Stalter v. Akers, 90-131

Decision Date12 November 1990
Docket NumberNo. 90-131,90-131
PartiesPatsi STALTER, Appellant, v. Sandy AKERS, Appellee.
CourtArkansas Supreme Court

Richard N. Watts, Brian Allen Brown, Little Rock, for appellant.

Darryl E. Baker, James Gerard Schulze, Little Rock, for appellee.

TURNER, Justice.

The appellant, Patsi Stalter, owned a house that she leased or rented to Jason and Laura Howard. The appellee, Sandy Akers, was the Howards' neighbor and a frequent visitor to their home.

On the evening of June 15, 1988, Jason Howard asked Mrs. Akers to come over to the Howards' residence to talk to his wife, Laura. The purpose of the visit was to discuss a shocking and dangerous "practical joke" played by the Howards on a young boy, who was an overnight guest in the Akers's home. Upon being told the details of the "joke," the appellee became angry, picked up the Howards' two small children, and started to return home. When she reached the bottom step of the Howards' porch, a concrete block placed as a temporary substitute for a broken step gave way, and she fell, breaking her leg.

The appellee was aware that the bottom step leading to the Howards' porch was broken. Mrs. Akers testified that she had overheard a conversation in which the appellant had told her tenant, Laura Howard, that she would repair the broken step.

The appellee sued the Howards and their landlord, the appellant, to recover for her injuries and expenses. The trial court entered a default judgment against the Howards, and the jury returned a verdict of $16,000 for Mrs. Akers against the appellant/landlord.

On appeal, the appellant argues three issues for reversal: first, the court erred in submitting the issues to the jury and, after judgment, in failing to set the judgment aside because the appellee was a licensee and because the hazard was open and obvious and no duty was thus owed to the appellee; second, the court erred in submitting AMI 1104A to the jury because the appellant's gratuitous promise did not create a legal duty owed to the appellee; third, the court erred in refusing to grant a directed verdict because there was no evidence of negligence by the appellant.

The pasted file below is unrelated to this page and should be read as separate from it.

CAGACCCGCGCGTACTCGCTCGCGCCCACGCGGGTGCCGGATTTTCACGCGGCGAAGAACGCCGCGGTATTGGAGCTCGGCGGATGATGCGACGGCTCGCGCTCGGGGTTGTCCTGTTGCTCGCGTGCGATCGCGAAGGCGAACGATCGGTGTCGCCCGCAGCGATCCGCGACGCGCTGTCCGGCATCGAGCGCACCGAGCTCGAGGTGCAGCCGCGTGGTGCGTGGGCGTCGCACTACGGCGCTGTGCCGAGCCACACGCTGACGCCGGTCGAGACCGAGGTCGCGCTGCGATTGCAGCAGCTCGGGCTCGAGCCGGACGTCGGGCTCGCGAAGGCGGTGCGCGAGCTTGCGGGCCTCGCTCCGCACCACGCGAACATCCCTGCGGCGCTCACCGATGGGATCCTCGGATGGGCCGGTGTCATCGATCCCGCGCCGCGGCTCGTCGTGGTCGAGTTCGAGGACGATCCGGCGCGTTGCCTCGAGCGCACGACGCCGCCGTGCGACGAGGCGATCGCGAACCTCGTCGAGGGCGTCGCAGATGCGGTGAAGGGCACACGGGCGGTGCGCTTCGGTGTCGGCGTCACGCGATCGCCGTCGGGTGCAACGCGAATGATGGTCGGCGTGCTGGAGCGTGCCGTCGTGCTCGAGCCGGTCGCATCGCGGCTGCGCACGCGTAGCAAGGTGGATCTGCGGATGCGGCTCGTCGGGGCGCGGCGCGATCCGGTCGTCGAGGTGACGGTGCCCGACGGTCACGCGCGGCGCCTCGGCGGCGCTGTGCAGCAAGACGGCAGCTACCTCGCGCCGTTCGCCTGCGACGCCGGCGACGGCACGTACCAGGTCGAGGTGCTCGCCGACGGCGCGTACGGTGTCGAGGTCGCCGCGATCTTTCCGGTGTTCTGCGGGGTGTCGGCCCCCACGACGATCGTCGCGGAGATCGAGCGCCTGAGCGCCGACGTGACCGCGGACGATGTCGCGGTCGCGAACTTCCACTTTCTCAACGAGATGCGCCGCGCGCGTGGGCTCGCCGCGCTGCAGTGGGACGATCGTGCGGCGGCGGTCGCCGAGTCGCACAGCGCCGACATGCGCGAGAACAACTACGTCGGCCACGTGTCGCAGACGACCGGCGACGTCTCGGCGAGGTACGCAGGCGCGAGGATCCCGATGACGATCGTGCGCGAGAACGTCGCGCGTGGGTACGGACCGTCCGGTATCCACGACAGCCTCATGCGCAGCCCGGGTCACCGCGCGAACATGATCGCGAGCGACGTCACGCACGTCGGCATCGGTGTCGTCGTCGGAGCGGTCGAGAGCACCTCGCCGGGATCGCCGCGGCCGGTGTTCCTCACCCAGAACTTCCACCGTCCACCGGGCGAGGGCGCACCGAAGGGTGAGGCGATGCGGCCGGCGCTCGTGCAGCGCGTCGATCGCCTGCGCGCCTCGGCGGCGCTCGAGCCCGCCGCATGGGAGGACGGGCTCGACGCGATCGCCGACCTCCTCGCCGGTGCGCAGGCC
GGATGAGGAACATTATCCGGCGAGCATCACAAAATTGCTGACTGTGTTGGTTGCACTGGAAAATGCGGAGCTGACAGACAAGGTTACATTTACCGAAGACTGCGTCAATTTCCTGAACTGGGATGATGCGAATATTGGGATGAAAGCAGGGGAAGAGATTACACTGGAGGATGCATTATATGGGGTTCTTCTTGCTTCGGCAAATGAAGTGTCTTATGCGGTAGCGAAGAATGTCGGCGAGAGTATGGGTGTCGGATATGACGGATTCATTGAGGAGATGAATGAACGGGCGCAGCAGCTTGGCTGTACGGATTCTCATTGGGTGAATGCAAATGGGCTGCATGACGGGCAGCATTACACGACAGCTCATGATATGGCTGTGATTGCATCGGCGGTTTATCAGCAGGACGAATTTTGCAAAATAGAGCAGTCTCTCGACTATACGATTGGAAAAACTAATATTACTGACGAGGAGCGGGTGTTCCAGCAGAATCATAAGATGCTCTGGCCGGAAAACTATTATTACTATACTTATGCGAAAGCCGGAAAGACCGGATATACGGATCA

We perceive the single real issue in this case to be whether, in the absence of a contract to maintain, an owner of property leased to another is subject to any liability for injuries occurring to third persons as a result of defective conditions of the property. If liability does attach, the question becomes whether the status of the injured third party (invitee, licensee, or trespasser) is relevant to a determination of the duty owed by the owner to the third party.

We first dispose of the question concerning the "legal status" of the appellee upon the premises. That status was immaterial in determining the rights and obligations between these parties so long as the appellee was on the premises with the consent of the lessee. There is no doubt that, under the facts of this case, the injured appellee was on the property with the consent of Mrs. Howard, the lessee.

Whether the appellant/landlord may incur liability to the third party--the appellee--presents a more complex problem. Here, the record indicates there was evidence that the appellee overheard a conversation between the appellant and her tenant in which the appellant promised to repair the defective steps. The appellant argues that, in the absence of facts establishing a legal obligation to fulfill the promise to repair, the promise is gratuitous and insufficient to create a duty owed to persons on the demised property with the consent of the lessee.

We have found no Arkansas case, and the parties cite none, where we have expressly held that a contract to repair or maintain the premises is necessary to impose liability on the landlord for injury to a third person on the leased premises. However, we have so indicated in a number of...

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6 cases
  • Propst v. McNeill
    • United States
    • Arkansas Supreme Court
    • November 18, 1996
    ...to repair leased premises, he cannot, in the absence of statute, be compelled to do so or be held liable for repairs. Stalter v. Akers, 303 Ark. 603, 798 S.W.2d 428 (1990); see also Majewski v. Cantrell, 293 Ark. 360, 737 S.W.2d 649 (1987); E. E. Terry, Inc. v. Cities of Helena & W. Helena,......
  • Thomas v. Stewart
    • United States
    • Arkansas Supreme Court
    • November 29, 2001
    ...argues that the situation is not akin to that presented in Hurst, but instead approximates more closely the facts in Stalter v. Akers, 303 Ark. 603, 798 S.W.2d 428 (1990). There, a third party, Mrs. Akers, was injured on the property of Jason and Laura Howard, who rented their house from Pa......
  • Hadder v. Heritage Hill Manor, Inc.
    • United States
    • Arkansas Court of Appeals
    • June 1, 2016
    ...legally as a “licensee” or an “invitee” as long as the third-party visitor is present with the consent of the tenant. Stalter v. Akers, 303 Ark. 603, 798 S.W.2d 428 (1990). In Stalter, our supreme court held that “the injured third party must establish a landlord's contractual duty to repai......
  • Ryan v. State
    • United States
    • Arkansas Supreme Court
    • November 12, 1990
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